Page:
(What’s Left of) Our Economy: Springtime Blahs for U.S. Manufacturing Jobs


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In contrast to the mixed set of signals I saw being given off by last month’s official monthly U.S. jobs report (for April), today’s May figures are pretty clearly indicating that manufacturing hiring is in a weak patch. In fact, the patch has been weak enough to turn the sector from a national employment creation leader to a laggard. Just as important, the short-term outlook at least seems somewhat dimmer than it had been.

The main reason for confusion over the previous data had to do with the disconnect between the automotive-heavy losses of April (which accounted for more than all of that month’s initially reported 18,000 net job decrease) and the positive revisions for the preceding months. Another very encouraging sign – the second straight month of strong jobs gains for the machinery sector, whose products are used widely not only in the rest of manufacturing, but in other major parts of the economy like agriculture and construction.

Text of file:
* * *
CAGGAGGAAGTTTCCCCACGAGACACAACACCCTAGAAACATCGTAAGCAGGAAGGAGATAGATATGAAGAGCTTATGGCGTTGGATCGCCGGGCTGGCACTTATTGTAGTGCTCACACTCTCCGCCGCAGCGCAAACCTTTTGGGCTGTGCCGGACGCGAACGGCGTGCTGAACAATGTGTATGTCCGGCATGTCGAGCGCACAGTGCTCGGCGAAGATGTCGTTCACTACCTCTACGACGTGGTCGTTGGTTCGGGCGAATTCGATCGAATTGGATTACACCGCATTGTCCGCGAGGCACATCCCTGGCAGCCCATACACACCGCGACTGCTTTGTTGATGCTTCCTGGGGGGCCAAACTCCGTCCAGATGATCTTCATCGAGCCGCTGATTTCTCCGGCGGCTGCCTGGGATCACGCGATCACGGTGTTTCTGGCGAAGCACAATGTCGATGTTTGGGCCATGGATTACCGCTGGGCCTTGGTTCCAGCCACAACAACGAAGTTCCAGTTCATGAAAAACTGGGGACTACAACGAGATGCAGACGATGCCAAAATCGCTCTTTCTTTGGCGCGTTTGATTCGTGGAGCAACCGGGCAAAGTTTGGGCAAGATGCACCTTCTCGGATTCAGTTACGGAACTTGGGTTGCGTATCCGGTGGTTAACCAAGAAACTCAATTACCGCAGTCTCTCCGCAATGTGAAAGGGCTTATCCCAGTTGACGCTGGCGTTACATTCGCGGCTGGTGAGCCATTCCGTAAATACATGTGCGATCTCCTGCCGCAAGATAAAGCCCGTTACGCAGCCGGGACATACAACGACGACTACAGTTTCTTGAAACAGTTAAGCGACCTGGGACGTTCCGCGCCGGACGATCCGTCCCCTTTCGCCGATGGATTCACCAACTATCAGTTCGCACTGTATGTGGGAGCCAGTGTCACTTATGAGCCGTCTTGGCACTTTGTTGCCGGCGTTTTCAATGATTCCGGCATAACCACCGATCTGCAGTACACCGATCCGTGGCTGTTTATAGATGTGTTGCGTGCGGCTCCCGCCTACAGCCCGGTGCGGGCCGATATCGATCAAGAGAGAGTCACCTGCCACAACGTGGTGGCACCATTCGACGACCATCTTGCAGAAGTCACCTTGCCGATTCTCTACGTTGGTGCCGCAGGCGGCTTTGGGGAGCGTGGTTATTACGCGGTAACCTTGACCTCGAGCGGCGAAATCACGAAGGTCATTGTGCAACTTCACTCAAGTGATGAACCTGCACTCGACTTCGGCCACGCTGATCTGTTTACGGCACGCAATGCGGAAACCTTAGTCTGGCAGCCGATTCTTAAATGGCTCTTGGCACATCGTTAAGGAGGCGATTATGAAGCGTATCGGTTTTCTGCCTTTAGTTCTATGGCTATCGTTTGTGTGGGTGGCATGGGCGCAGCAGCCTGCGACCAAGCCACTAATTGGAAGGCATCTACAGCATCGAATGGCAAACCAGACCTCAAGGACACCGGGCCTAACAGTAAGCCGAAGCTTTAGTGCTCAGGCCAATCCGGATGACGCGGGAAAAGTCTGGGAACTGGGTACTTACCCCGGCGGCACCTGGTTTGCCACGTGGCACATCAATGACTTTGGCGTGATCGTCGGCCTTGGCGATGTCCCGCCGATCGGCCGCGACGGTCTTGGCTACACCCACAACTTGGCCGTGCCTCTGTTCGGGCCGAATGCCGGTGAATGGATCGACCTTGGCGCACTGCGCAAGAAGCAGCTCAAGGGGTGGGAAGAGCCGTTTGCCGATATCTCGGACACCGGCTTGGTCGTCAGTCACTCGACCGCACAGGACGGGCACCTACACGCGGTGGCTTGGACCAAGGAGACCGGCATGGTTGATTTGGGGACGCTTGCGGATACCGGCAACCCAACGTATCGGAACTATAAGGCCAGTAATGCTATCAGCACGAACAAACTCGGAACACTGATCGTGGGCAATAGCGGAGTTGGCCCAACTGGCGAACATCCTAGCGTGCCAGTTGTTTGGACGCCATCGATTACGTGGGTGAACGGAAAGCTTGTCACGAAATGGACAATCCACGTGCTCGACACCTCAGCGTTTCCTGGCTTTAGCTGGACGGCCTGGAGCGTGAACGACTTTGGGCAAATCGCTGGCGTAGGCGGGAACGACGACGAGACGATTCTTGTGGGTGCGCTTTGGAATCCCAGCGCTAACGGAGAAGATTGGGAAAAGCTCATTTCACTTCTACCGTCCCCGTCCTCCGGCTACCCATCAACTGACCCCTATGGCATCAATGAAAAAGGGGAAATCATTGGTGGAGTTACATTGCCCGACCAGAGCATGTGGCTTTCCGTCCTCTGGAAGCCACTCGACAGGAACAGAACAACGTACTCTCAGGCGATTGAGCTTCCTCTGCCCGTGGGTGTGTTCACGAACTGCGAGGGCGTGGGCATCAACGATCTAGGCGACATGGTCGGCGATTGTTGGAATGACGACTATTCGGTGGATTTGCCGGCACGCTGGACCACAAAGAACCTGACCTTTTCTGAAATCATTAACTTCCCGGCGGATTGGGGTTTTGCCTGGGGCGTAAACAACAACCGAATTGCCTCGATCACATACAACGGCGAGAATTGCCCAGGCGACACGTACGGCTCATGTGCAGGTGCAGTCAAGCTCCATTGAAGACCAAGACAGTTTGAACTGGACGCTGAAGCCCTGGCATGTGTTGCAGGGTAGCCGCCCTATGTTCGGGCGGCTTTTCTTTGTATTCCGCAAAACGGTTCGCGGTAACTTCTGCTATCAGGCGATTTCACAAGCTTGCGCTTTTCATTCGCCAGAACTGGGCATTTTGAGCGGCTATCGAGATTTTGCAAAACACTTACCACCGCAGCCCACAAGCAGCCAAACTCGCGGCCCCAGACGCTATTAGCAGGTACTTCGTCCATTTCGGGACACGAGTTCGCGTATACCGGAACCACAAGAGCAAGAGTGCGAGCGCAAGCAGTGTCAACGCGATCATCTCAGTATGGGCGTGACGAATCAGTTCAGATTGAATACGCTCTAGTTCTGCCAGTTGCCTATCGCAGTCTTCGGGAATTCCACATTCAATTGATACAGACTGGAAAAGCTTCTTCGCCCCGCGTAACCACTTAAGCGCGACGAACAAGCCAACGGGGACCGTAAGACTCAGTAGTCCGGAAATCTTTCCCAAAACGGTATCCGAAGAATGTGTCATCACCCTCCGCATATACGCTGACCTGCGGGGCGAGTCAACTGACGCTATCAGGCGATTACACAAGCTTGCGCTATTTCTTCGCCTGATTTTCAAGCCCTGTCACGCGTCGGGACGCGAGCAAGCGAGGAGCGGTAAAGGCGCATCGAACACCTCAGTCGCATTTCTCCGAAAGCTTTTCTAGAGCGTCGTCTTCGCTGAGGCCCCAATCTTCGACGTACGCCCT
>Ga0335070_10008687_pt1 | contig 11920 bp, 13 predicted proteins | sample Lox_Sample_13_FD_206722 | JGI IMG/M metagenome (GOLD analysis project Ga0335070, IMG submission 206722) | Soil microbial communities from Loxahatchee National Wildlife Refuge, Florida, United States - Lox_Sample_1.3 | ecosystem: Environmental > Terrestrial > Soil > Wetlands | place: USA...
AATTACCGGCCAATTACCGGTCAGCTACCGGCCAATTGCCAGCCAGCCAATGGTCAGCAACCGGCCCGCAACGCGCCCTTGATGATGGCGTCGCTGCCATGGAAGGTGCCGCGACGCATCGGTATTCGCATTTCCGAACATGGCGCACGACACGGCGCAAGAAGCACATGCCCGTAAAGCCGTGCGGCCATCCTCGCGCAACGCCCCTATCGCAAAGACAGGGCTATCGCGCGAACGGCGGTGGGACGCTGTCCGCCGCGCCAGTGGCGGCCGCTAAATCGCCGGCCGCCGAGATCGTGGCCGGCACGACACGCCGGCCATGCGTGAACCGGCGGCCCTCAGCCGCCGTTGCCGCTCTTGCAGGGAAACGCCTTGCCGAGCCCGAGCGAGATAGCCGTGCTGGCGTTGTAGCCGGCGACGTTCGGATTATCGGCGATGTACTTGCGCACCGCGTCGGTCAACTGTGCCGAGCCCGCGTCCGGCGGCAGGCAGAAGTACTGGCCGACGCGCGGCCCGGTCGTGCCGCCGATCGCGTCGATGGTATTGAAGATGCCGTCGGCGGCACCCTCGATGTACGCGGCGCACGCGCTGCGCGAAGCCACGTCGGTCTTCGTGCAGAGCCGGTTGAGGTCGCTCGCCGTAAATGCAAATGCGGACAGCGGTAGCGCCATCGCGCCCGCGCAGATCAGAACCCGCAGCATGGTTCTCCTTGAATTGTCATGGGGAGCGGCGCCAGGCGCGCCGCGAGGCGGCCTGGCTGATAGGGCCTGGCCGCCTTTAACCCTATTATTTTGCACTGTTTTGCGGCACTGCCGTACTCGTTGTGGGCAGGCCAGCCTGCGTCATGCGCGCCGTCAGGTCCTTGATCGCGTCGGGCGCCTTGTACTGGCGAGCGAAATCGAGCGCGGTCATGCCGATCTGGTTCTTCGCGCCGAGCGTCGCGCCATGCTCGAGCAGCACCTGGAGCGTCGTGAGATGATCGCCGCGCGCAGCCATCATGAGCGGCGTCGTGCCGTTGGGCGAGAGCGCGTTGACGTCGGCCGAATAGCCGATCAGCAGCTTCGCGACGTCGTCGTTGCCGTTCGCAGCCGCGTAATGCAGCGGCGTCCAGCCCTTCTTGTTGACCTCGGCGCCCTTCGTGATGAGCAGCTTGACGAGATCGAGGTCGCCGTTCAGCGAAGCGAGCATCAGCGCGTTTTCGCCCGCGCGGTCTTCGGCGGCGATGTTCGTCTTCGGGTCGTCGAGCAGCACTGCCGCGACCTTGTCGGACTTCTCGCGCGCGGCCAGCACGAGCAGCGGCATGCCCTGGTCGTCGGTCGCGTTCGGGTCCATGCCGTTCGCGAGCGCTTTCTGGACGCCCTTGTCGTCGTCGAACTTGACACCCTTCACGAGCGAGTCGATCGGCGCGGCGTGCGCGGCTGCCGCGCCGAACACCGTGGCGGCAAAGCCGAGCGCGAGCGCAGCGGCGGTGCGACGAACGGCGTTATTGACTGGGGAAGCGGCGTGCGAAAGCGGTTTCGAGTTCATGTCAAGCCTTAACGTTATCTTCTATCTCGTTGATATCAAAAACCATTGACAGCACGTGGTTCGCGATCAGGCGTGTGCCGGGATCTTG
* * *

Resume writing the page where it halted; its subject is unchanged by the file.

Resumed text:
May’s results were almost a mirror image – and not in a good way.

For example, whereas in April, the 27,000 sequential automotive job losses exceeded total manufacturing job loss of 18,000 (leaving the rest of industry’s hiring performance pretty subdued, to be sure), in May, automotive payrolls rose by 24,800. But overall manufacturing job gains totaled only 23,000 – so the rest of the sector shed workers on net.

In addition, revisions are now negative. April’s manufacturing employment is now judged to have fallen by 32,000 month-to-month, not 18,000. That’s largely because that month’s automotive layoffs were much bigger than first reported – 37,700 rather than 27,000. Even March’s very good upwardly revised monthly hiring surge of 54,000 has now been revised down again to 51,000.

As for machinery, that crucial industry lost 4,700 jobs on net in May – its worst results by far since April, 2020 – at the depths of the CCP Virus-induced downturn and the first negative number since January. Moreover, this April’s 3,700 monthly jobs increase has now been revised down to 1,900, and March’s last upgraded 5,400 figure is now pegged at only 3,500.

In all, manufacturing has now regained 876,000 (64.27 percent) of the 1.363 million jobs it lost at the pandemic’s height in the spring of 2020. That’s now well behind the 69.74 percent employment recovery of the private sector and even the 65.88 percent rebound of the total economy (defined as the non-farm sector by the U.S. Labor Department, which compiles and categorizes the data).